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ISO Sensitivity / Noise levels


Standard Test
ISO equivalence on a digital camera is the ability to increase the sensitivity of the sensor. The works by turning up the "volume" (gain) on the sensor's signal amplifiers (remember the sensor is an analogue device). By amplifying the signal you also amplify the noise which becomes more visible at higher ISO's. Many modern cameras also employ noise reduction and / or sharpness reduction at higher sensitivities.

To measure noise levels we take a sequence of images of a GretagMacBeth ColorChecker chart (controlled artificial daylight lighting). The exposure is matched to the ISO (i.e. ISO 200, 1/200 sec for consistency of exposure between cameras).

The image sequence is run through our own proprietary measurement tool which measures the standard deviation (normalized) of the middle gray patch (indicated by the red rectangle above). Note that noise values indicated on the graphs below should not be compared to those in other reviews.

Canon PowerShot A640 vs PowerShot G7 vs PowerShot A630

Canon PowerShot A640
ISO 80
Canon PowerShot G7
ISO 80

Canon PowerShot A630
ISO 80

Canon PowerShot A640
ISO 100
Canon PowerShot G7
ISO 100

Canon PowerShot A630
ISO 100

Canon PowerShot A640
ISO 200
Canon PowerShot G7
ISO 200

Canon PowerShot A630
ISO 200

Canon PowerShot A640
ISO 400
Canon PowerShot G7
ISO 400

Canon PowerShot A630
ISO 400

Canon PowerShot A640
ISO 800
Canon PowerShot G7
ISO 800

Canon PowerShot A630
ISO 800

n/a Canon PowerShot G7
ISO 1600
n/a
   

Looking at these three Canon cameras it's interesting to note that the 10MP A640 and 8MP A630 have roughly the same noise characteristics (in fact the measured noise is almost identical), but once you get to ISO 200 and above the G7 has a considerably smoother appearance and lower measurable noise. This is, we presume, down to the different noise reduction (the G7 uses the newer DIGIC III processor).

What's also interesting is that at these higher ISO settings (200+) the G7's stronger NR is having an impact on the very finest detail, whereas the A640 - though noisier - is actually retaining it a little better. Not something you'd notice in a print, but certainly one area where the A640 and G7 offer distinctly different options: smooth and noise-free, or grainy and slightly more textured. At ISO 400 and higher the A640's chroma noise is high enough to require the use of noise reduction software for larger prints.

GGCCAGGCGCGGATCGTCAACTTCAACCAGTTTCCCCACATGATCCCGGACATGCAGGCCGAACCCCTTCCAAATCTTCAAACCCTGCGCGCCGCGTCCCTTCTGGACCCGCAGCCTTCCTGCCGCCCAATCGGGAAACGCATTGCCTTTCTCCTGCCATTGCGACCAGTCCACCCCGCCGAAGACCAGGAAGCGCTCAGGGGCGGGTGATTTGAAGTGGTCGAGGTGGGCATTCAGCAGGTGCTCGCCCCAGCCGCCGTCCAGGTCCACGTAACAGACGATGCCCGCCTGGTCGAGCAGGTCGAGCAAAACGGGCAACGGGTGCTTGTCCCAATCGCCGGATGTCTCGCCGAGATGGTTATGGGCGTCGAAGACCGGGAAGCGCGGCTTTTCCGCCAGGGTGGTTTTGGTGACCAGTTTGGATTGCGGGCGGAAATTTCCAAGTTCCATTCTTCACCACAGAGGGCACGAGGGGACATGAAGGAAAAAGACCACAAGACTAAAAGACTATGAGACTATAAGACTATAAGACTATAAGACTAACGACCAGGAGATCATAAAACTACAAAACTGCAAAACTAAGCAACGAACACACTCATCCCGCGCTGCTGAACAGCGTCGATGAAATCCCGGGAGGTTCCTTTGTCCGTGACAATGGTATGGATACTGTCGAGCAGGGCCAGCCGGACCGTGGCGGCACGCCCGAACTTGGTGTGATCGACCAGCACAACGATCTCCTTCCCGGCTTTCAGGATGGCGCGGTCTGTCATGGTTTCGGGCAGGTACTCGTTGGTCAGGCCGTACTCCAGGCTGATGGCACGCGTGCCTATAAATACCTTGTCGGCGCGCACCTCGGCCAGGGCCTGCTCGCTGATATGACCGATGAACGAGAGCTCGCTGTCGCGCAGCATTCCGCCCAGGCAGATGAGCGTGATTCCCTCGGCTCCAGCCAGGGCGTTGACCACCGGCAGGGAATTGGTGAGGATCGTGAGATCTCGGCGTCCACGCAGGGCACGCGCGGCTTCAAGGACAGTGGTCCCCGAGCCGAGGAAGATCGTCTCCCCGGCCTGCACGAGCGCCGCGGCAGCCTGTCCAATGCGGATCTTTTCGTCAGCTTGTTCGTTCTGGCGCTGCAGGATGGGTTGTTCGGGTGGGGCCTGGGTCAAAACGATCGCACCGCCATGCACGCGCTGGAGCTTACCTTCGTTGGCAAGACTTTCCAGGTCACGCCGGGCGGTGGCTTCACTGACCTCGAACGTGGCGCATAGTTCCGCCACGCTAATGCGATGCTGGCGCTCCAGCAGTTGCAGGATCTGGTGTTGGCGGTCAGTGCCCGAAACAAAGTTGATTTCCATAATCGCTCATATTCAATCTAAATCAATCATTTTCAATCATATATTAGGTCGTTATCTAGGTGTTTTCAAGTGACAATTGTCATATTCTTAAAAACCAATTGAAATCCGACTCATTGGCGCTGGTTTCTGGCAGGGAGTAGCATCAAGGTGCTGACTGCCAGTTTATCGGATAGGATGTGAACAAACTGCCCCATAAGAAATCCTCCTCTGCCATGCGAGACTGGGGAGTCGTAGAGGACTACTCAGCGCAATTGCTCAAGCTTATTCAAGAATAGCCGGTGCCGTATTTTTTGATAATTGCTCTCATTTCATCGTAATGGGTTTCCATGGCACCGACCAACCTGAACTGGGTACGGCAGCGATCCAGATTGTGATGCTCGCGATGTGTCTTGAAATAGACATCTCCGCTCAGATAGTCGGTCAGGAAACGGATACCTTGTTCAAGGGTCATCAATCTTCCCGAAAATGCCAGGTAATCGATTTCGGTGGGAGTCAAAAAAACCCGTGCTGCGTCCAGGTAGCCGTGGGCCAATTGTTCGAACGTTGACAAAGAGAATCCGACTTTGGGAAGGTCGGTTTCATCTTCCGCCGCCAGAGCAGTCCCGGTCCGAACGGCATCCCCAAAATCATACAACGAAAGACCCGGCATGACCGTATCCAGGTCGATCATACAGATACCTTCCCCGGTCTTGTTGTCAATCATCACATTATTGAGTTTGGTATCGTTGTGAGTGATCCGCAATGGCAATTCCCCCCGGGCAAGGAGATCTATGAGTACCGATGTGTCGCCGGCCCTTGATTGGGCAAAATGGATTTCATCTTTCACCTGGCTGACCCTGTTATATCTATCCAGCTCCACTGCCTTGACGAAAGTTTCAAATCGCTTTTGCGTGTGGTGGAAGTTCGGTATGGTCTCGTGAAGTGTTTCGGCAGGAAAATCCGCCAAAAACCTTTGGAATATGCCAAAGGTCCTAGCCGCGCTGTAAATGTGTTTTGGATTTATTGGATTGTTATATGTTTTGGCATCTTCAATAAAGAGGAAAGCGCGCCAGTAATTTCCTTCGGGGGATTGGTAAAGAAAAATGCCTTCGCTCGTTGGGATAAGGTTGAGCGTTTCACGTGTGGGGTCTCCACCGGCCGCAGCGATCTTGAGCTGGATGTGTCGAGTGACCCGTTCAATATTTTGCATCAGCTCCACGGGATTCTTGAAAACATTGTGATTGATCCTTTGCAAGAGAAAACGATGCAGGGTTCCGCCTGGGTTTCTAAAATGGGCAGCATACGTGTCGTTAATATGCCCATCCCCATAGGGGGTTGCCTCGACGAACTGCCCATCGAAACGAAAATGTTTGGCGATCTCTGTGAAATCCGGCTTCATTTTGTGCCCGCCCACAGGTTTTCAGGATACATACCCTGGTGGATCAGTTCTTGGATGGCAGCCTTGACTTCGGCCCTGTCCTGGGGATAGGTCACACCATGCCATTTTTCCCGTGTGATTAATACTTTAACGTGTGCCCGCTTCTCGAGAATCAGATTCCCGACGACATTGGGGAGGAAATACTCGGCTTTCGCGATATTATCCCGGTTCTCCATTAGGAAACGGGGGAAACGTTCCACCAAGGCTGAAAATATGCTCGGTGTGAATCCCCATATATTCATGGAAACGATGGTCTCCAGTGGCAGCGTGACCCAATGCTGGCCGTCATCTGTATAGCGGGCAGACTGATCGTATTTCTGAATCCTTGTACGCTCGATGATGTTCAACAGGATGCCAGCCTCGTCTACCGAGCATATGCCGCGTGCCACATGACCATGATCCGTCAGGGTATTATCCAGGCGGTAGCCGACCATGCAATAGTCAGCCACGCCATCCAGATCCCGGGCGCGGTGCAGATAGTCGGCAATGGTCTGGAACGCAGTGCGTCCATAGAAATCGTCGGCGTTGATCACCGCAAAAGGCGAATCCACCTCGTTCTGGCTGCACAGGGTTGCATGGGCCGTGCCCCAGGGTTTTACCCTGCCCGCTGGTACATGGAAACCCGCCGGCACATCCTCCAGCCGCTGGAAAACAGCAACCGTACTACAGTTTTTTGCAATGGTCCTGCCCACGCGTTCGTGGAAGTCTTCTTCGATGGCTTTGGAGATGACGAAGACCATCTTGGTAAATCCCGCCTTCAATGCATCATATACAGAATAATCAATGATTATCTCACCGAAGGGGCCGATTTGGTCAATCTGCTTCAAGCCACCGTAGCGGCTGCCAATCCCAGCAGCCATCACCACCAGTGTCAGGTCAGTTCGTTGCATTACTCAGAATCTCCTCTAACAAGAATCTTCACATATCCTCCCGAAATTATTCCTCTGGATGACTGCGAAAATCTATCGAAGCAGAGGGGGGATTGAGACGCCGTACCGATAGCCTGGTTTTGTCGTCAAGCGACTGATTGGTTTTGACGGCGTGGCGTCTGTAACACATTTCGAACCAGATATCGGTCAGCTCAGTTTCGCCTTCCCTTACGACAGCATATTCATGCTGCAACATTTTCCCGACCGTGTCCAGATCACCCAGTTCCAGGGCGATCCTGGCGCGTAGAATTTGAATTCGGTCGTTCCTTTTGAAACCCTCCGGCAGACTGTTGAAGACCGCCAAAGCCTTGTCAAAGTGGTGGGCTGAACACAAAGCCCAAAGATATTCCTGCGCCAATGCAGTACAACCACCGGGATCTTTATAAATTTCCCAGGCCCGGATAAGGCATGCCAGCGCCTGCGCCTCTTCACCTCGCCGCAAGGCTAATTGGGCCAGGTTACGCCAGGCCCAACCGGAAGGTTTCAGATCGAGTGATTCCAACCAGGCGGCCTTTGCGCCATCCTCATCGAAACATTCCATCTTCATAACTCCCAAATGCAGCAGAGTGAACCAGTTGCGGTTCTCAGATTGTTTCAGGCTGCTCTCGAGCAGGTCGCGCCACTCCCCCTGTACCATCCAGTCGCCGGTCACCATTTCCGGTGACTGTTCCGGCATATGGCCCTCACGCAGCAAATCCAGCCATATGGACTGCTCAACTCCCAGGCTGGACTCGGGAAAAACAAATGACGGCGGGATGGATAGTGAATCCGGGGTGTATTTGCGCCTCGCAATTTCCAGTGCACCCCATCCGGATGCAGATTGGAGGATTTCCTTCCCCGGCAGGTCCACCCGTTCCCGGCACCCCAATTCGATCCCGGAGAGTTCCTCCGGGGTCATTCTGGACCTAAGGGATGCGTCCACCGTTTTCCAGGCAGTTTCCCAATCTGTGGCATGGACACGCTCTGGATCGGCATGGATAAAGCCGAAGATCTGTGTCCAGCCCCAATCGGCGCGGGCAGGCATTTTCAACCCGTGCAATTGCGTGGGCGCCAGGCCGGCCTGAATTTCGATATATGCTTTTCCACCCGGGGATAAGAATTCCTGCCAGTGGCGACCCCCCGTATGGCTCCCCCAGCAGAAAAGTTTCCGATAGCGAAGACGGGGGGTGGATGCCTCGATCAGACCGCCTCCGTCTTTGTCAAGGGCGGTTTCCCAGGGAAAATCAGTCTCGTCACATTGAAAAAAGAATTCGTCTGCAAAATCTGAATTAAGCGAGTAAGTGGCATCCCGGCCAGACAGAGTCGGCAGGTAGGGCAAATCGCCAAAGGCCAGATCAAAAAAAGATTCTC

Low contrast detail

What the crops and graph don't show is the effect of noise reduction on low contrast fine detail such as hair, fur or foliage. An inevitable side effect of noise removal is that this kind of detail is also blurred or smeared, resulting in a loss of 'texture'. In a new test the crops below show the effect of the noise reduction on such texture (fur) as you move up the ISO range.

100% Crops
ISO 80 ISO 100 ISO 200
 
ISO 400 ISO 800  

The good news is that the A640's light touch with luminance NR means that it's ability to retain fine, low-contrast detail is excellent (and noticeably better than the G7 at ISO 200 and above). I'd say that ISO 200 is perfectly usable and ISO 400 is surprisingly good compared to many high pixel count cameras (though obviously the downside is that noise is slightly more visible). Of course the advantage of low noise reduction is that you can, if you so desire, post-process using one of the various noise reduction programs on the market, and thus choose how much detail you're prepared to sacrifice for a smoother result; an option not available with strong in-camera NR.

Luminance noise graph

Indicated ISO sensitivity is on the horizontal axis of this graph, standard deviation of luminosity on the vertical axis.

RGB noise graph

Indicated ISO sensitivity is on the horizontal axis of this graph, standard deviation of each of the red, green and blue channels are on the vertical axis.

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